How to Caucus


With the midterm elections coming up in November, caucuses are fast approaching. In short, caucuses are Minnesota’s version of a primary, and since all party caucuses happen on the same night, there is no need to declare a party. This year’s precinct caucus is on February 6.

The Minnesota Secretary of State’s office describes caucuses as “a great way to show support for a candidate, raise an issue that’s important to you, influence who the party will endorse for many offices, and meet people in your community.”

There are some requirements to caucus for a certain party:

– You must be old enough to vote (18) by, or on, November 6th, 2018

– You must be registered to vote

– You cannot be an active member of any other political party

– You must be a resident of the certain caucus area

To begin, you must check your precinct location, using the Secretary of State Elections and Voting site,, and input your information.

There are many stages to caucusing. It begins with your precinct caucus, where the convener begins the process of the caucus. This usually starts with electing a Precinct Chair (a two-year term) whom the attendees will vote on. Most likely, the convener will become the Precinct Chair, as they have gone through the proper training.

Secondly, this year all precinct caucuses will enter a preference ballot for governor, as there are a handful of appointed and elected officials running. These results are merely to gauge support for the many candidates.

Next, since these are party specific caucuses, this is also a time to shape the DFL or GOP party platform. It all begins with thinking of an idea and why the party should support it, this is more formally called a resolution. Convince, persuade, and talk with the other participants in hopes that they will support your resolution. If passed in your precinct, it will travel to the next level of conventions and so on. Eventually, your idea could be implemented into the party’s official platform.

The last order of business is undoubtable the most important: electing delegates. See, delegates are the elected members of a precinct that will go on to attend the Senate District Convention. A convention with resolutions, debate, conversation, and electing more delegates.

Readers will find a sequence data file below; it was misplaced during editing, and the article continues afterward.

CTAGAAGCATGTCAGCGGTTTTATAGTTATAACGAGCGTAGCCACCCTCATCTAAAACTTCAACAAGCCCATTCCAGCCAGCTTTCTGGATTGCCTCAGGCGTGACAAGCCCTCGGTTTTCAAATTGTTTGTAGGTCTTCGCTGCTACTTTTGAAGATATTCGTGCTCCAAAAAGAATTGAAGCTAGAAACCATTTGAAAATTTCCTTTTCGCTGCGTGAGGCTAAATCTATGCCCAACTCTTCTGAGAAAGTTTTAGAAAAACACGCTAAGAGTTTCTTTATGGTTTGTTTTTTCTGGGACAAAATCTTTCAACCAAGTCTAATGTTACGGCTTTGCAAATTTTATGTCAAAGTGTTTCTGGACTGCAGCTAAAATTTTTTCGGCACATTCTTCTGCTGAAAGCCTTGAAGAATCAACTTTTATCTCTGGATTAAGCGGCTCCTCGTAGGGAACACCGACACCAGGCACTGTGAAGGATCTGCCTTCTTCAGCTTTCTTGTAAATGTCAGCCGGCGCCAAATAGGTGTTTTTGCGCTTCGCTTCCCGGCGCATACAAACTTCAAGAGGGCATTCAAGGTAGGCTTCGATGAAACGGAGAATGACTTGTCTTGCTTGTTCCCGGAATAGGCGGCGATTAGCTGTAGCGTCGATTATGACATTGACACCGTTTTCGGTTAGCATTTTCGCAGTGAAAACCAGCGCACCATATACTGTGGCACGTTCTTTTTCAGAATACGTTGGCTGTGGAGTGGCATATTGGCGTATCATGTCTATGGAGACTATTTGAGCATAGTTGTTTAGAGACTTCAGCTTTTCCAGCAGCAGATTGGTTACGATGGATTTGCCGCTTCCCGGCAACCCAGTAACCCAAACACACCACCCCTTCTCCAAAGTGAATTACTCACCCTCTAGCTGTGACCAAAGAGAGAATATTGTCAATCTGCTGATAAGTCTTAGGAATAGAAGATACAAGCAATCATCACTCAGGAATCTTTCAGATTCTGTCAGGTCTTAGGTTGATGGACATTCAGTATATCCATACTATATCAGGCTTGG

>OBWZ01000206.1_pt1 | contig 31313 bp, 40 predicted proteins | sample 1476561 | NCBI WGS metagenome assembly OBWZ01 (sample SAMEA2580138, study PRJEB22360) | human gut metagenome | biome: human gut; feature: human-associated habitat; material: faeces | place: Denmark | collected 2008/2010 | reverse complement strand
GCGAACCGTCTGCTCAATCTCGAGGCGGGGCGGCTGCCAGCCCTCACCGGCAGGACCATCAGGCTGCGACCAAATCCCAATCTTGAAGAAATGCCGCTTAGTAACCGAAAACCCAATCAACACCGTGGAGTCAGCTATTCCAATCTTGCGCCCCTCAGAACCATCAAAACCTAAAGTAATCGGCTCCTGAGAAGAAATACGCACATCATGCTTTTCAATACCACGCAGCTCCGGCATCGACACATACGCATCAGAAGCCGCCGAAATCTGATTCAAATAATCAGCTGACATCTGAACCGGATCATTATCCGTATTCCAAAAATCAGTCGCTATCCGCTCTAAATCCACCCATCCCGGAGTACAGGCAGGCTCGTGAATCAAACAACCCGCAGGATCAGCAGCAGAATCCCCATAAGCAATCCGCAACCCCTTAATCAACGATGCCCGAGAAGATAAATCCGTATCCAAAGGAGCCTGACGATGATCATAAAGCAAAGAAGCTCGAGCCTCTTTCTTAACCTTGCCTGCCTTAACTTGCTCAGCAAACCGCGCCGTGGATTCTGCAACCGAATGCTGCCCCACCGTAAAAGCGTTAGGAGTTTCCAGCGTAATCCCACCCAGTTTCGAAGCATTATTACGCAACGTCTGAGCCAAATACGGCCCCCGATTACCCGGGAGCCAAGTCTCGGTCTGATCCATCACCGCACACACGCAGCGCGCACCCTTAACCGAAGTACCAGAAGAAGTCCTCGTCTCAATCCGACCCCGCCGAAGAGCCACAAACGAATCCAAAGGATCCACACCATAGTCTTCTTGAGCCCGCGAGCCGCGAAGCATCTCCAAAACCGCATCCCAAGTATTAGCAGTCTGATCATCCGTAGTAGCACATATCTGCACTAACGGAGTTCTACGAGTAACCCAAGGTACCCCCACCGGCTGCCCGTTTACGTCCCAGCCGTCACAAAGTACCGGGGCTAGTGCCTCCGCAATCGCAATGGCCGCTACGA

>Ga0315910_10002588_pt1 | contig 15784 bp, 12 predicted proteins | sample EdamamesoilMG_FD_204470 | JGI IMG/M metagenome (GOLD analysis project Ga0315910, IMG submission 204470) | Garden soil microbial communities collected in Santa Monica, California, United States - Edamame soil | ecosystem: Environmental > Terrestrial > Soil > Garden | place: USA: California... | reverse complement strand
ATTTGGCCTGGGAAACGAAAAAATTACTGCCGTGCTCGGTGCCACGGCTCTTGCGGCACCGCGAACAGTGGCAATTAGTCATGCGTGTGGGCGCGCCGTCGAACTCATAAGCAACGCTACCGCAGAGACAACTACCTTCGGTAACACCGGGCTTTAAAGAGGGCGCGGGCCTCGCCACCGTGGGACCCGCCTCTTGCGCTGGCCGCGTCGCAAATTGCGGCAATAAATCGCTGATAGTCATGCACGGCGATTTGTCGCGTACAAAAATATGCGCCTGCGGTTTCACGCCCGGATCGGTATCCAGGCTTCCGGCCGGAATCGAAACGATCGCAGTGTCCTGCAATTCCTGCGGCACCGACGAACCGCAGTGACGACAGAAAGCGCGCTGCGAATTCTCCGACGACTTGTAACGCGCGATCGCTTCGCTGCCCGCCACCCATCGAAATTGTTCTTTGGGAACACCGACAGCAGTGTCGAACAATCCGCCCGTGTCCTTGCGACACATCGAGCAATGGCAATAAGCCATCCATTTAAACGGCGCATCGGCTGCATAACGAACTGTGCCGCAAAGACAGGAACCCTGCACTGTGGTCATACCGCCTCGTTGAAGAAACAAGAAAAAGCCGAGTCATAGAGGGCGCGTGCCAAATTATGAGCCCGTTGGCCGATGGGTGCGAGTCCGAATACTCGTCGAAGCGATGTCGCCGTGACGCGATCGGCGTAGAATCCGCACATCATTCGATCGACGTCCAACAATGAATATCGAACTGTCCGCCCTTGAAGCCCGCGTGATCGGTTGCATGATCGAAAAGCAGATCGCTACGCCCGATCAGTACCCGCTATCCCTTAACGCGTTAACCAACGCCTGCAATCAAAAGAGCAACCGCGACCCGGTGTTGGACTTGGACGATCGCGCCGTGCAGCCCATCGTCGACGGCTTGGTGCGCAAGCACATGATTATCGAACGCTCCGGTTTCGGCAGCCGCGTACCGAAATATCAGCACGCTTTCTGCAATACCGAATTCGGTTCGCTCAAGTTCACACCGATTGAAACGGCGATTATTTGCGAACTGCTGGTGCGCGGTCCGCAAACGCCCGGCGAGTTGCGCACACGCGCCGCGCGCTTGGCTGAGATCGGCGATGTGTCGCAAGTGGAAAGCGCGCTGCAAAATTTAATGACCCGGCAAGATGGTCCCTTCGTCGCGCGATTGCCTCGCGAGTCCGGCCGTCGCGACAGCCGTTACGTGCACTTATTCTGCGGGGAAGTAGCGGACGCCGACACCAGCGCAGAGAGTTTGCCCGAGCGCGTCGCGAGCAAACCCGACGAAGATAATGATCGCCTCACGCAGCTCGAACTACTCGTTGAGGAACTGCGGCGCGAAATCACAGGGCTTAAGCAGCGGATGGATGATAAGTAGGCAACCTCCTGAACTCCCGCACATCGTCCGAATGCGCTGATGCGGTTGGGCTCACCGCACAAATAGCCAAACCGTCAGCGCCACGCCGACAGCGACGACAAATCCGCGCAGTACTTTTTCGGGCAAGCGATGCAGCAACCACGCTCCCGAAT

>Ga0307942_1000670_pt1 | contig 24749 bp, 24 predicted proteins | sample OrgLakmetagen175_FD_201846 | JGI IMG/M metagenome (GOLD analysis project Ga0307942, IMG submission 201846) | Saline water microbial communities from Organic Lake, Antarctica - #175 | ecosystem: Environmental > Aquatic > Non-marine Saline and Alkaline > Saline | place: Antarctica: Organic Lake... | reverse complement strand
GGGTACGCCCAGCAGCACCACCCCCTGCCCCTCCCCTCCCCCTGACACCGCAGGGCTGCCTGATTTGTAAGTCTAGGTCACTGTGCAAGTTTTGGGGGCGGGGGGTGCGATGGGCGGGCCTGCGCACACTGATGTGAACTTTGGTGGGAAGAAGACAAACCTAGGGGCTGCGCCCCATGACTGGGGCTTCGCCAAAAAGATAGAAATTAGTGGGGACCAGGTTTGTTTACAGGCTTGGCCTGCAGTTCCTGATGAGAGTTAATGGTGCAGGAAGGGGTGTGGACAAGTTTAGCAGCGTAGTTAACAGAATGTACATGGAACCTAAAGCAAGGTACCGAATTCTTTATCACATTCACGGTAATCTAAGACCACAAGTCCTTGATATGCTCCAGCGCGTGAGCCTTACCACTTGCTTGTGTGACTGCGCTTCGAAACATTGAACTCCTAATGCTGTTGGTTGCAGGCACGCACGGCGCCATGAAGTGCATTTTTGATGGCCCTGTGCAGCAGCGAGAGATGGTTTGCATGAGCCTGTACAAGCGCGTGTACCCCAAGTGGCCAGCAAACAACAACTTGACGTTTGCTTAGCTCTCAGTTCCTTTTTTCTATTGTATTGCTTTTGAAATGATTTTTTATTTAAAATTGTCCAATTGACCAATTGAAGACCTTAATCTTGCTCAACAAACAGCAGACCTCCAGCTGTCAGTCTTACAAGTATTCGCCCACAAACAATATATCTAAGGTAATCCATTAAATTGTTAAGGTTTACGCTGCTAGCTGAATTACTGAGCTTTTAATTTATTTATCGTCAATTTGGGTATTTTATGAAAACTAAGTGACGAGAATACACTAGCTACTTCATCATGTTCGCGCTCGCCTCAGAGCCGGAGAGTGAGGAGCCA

It is a funnel system in which the difficulty to become a delegate rises with each step. These delegates will then travel to the Congressional Convention and the State Convention in support of their candidate.

All over the state, there are congressional and state candidates that are planning to abide by the party’s endorsement. In short, the delegates of Senate District Convention will go to the Congressional and State Conventions to voice their opinion and support of certain candidates. Eventually, the delegates will vote on a candidate and the winner gains the endorsement (nomination). Eliminating the need for a primary to determine the nominee.

Delegates elected from the Precinct Caucus and the Senate District Convention will go to both the Congressional and State Convention to nominate state and federal candidates.

At a Congressional Convention, the main task is to endorse candidates for the U.S. House of Representatives. Also, they elect another group of delegates to attend the National Convention for President.

This is the same task list at a State Convention except the delegates endorse Senatorial and Gubernatorial candidates, as well as electing delegates for the National Convention.

Overall, caucusing is a great way to become more politically involved in your community. A simple gather of 10-20 people can quite literally change the world. The process of caucusing is a perfect example of how true the phrase “all politics is local” really is.

If there are any questions or would like to know more information, contact Colin Dosedel as I am the convener for the Chaska W-4 Precinct Caucus.